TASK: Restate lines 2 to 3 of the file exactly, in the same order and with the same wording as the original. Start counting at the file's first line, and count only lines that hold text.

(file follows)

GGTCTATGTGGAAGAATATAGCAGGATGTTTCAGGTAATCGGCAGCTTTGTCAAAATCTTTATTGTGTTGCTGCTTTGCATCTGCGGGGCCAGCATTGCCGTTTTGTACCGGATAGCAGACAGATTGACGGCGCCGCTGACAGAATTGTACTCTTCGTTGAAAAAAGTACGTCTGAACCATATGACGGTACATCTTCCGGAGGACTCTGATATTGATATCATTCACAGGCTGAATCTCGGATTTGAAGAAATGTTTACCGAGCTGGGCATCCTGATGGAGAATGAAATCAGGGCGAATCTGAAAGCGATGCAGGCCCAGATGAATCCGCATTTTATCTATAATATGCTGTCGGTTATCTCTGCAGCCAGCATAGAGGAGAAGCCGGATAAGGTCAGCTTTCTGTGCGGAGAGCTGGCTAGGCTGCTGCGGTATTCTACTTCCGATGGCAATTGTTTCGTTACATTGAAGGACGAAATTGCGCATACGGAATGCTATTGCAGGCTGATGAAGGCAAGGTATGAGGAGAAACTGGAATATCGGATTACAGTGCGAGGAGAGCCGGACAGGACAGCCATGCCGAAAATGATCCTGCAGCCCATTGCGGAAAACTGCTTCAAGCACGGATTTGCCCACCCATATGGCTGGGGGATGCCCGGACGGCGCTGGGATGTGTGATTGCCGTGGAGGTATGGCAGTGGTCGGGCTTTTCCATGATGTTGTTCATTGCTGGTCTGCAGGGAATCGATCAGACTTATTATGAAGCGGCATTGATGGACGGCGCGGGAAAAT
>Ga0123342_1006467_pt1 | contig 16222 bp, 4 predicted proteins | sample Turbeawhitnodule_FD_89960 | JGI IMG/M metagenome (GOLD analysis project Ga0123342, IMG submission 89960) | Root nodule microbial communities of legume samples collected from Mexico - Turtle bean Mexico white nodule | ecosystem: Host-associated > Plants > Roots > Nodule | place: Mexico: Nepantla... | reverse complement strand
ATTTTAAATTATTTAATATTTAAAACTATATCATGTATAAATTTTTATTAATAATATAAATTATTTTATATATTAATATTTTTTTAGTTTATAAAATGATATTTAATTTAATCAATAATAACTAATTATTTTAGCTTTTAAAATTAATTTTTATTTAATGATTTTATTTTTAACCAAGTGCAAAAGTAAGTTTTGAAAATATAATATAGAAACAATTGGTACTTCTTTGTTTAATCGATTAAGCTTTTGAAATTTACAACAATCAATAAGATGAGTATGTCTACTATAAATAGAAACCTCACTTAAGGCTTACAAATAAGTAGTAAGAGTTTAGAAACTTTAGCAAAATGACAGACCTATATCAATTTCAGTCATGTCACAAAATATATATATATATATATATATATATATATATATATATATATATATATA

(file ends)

>Ga0123342_1006467_pt1 | contig 16222 bp, 4 predicted proteins | sample Turbeawhitnodule_FD_89960 | JGI IMG/M metagenome (GOLD analysis project Ga0123342, IMG submission 89960) | Root nodule microbial communities of legume samples collected from Mexico - Turtle bean Mexico white nodule | ecosystem: Host-associated > Plants > Roots > Nodule | place: Mexico: Nepantla... | reverse complement strand
ATTTTAAATTATTTAATATTTAAAACTATATCATGTATAAATTTTTATTAATAATATAAATTATTTTATATATTAATATTTTTTTAGTTTATAAAATGATATTTAATTTAATCAATAATAACTAATTATTTTAGCTTTTAAAATTAATTTTTATTTAATGATTTTATTTTTAACCAAGTGCAAAAGTAAGTTTTGAAAATATAATATAGAAACAATTGGTACTTCTTTGTTTAATCGATTAAGCTTTTGAAATTTACAACAATCAATAAGATGAGTATGTCTACTATAAATAGAAACCTCACTTAAGGCTTACAAATAAGTAGTAAGAGTTTAGAAACTTTAGCAAAATGACAGACCTATATCAATTTCAGTCATGTCACAAAATATATATATATATATATATATATATATATATATATATATATATATATA